Shutdown 2013: Governing by catastrophe

The two parties in congress have a tendency to use impending disaster to further their political agendas. Look where it's gotten us. Photo: J. Scott Applewhite

LOS ANGELES, September 30, 2013 — Congress is deadlocked and the American people stand on the brink of a government shutdown. That will result in the furloughing of thousands of government workers, delay or eliminate construction contracts employing workers in the private sector, and hit both the American economy and our confidence in the federal government.

On the latter score it would be hard for things to be worse. The current debacle in Washington over whether to fund government operations, whether that means funding or not funding the Affordable Care Act — Obamacare — continues of a pattern, a routine of dysfunction that over the last few years has become the new norm in governance.

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Call it “governing by catastrophe,” because consensus and compromise are just too difficult. We saw it before in 2011 when Republicans refused to raise the debt ceiling unless the president and Democrats made significant spending cuts to offset the increases in the federal deficit. The Republicans used the specter of a looming catastrophe — though some refused to take it seriously — to achieve a political aim.

And a worthy aim for which Senate Democrats do not seem to have much concern.

Did the ends justify the means? The Republicans succeeded in securing $900 billion in long term cuts, as well as a credit downgrade from Standard and Poors. This was insufficient in itself to push Republicans to relent, and so the president and the speaker of the House agreed upon a plan to constitute a so called “super committee” of Democrats and Republicans to come together and identify $1.2 trillion in additional long term cuts.

To ensure this, Congress passed and the president signed into law as part of the Budget Control Act of 2011 a trigger mechanism called “sequestration,” meaning automatic and across the boards spending cuts of $1.2 trillion meant to be so arbitrary, absurd and damaging that Congress would have no choice but to come together and make progress.

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In other words, President Obama signed a potential catastrophe into law in order to achieve a political objective: raising the debt ceiling. It was a catastrophe that came to pass when the super committee proved less than super, and failed to identify the cuts needed to prevent sequestration.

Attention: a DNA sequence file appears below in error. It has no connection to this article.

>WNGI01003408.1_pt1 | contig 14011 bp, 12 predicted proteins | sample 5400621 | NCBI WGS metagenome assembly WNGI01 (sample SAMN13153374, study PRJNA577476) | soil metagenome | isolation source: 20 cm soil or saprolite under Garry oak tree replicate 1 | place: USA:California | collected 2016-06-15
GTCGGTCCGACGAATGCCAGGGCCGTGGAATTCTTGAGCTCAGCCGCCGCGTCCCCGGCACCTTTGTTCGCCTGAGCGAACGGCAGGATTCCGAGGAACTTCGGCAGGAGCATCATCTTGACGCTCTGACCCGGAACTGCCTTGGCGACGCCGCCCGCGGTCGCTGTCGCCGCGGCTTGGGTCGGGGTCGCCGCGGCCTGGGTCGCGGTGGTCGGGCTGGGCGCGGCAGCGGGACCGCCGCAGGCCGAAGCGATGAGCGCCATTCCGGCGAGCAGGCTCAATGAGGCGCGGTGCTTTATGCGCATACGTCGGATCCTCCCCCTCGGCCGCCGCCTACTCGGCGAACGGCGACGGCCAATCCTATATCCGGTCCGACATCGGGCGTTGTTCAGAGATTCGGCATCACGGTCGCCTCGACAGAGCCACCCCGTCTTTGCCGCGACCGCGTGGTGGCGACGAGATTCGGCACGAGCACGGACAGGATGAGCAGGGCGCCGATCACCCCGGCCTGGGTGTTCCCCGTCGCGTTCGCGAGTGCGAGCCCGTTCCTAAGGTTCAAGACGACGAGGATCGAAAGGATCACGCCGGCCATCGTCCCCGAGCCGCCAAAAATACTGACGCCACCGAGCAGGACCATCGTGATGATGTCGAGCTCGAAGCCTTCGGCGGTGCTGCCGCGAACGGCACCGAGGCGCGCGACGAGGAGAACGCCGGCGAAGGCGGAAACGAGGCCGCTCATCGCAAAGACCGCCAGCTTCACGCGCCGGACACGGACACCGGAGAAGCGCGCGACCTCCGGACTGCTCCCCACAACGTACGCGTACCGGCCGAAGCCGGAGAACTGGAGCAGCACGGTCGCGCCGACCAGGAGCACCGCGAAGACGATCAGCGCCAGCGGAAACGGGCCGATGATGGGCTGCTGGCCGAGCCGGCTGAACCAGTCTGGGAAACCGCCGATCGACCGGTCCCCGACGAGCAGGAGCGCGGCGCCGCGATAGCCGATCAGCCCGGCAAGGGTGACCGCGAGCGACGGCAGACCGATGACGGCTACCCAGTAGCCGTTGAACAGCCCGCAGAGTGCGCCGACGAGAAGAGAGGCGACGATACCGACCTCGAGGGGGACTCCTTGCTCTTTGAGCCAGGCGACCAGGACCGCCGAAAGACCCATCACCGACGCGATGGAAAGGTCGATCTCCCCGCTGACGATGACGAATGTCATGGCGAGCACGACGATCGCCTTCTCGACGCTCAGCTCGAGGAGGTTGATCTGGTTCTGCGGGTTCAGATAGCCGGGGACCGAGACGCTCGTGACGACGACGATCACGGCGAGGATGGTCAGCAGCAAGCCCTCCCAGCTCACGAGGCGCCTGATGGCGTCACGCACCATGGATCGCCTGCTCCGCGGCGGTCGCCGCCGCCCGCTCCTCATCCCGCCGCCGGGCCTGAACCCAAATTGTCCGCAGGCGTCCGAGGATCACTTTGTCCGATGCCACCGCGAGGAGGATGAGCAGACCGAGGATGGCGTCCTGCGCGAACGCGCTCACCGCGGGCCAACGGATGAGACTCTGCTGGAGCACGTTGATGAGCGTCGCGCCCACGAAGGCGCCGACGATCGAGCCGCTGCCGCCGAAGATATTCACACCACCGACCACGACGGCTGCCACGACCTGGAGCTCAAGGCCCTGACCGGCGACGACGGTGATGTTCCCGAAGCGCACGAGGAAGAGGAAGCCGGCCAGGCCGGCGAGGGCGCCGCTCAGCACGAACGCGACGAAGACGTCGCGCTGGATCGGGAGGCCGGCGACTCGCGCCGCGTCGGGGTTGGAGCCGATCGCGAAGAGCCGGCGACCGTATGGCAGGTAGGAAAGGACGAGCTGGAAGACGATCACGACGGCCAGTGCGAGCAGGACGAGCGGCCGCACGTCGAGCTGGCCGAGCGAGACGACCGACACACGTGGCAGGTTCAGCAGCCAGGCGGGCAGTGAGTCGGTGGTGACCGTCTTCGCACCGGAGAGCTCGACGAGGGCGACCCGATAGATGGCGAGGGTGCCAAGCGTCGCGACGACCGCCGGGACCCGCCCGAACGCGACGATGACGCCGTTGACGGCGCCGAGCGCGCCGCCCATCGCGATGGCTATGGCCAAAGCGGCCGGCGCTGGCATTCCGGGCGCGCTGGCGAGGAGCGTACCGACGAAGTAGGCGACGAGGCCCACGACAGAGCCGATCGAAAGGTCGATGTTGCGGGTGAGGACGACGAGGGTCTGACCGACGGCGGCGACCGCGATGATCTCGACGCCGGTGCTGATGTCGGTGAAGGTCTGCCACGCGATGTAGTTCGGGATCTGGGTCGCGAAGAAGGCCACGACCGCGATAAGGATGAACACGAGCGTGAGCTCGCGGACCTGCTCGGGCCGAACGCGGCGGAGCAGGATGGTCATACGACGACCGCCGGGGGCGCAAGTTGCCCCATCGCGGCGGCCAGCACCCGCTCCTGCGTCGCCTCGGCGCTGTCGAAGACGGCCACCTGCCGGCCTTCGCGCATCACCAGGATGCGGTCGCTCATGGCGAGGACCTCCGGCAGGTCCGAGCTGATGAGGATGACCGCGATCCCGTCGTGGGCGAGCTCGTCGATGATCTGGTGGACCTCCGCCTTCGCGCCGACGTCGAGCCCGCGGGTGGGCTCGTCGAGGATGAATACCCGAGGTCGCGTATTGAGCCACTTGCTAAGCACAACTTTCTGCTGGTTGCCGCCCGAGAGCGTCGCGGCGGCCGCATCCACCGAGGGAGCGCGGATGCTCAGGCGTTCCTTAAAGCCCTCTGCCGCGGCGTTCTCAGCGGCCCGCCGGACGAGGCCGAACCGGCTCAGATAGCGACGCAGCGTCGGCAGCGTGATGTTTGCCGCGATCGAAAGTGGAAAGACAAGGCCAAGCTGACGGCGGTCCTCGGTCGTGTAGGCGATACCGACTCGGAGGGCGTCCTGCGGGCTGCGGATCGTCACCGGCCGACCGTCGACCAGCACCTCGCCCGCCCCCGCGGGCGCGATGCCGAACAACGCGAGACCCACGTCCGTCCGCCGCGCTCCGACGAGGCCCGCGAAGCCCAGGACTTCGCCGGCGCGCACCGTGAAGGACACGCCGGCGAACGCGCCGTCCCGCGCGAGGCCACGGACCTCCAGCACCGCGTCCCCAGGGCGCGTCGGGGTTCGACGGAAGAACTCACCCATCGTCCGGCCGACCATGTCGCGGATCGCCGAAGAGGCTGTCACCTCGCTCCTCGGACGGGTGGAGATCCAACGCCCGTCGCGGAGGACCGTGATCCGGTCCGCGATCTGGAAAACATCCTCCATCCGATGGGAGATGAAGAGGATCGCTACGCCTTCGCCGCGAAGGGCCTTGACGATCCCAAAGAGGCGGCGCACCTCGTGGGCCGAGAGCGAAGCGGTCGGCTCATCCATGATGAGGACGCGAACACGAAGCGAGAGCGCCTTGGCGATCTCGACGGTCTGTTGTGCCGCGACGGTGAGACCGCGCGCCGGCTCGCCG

This brings us to our current conundrum, the fight to fund the government and on whose terms. Republicans in congress want to defund Obamacare, believing that it will damage the American economy, expand the federal deficit, and ultimately raise the cost of insurance for most Americans. 

But shutting down the federal government will itself prove costly and will not succeed in forcing Senate Democrats, much less Obama, to undue his signature legislation.

Republican hopes in this regard then are more political than practical. They hope that by sending a bill to the Senate that defunds Obamacare but keeps the federal government going, they can put Democrats on the defensive and position them to be blamed by the American people in the event of a shutdown when they reject the Republican bill.

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It will not work. While the Democrats may have began this circle of acrimony by passing a healthcare bill the American people did not want, using questionable parliamentary procedures, they paid for it at the polls in the next election. Just as surely, Republicans will pay for forcing a government shutdown that the American people don’t want as a last ditch effort to stop a bill that, however controversial it may be, has already been passed.

The real problem with governing by catastrophe is the lack of legislative discipline that leads to these scenarios in the first place. We have a problem with healthcare. Democrats could have worked on a plan that would have had some appeal to both parties, in a way that would not have poisoned the dialogue in Washington.

They did not.

We have a problem with the deficit. Republicans might have worked on a fiscal plan that would have reformed the tax code in a way that would have been appealing to some Democrats and most Americans, and positioning themselves to exact greater restraint from the other side on spending. They did not do that until their leverage and choices were gone. Both sides are too concerned with winning to craft reasonable legislation, much less secure the goodwill of their colleagues to be able to do so going forward.

But that is the culture shift that will have to take place in Washington if our nation is to thrive.

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John R. Wood, JR

A writer and musician from the Los Angeles area, John Randolph Wood, Jr. is the grandson of the late record industry pioneer Randy Wood, known for founding Dot Records in the 1950′s and the nationally broadcast radio show and mail order record store “The Randy’s Record Shop” before that. He is the son of John Wood, Sr., noted Jazz pianist and R&B vocalist Deonda Theus. John Wood, Jr. has worked in various fields, including marketing, the legal and medical industries, and also in politics. A student of theology, philosophy, history, economics and political science, he is currently running for congress in the 43rd district of California. He lives in Los Angeles, California with his wife and 2-year old son.



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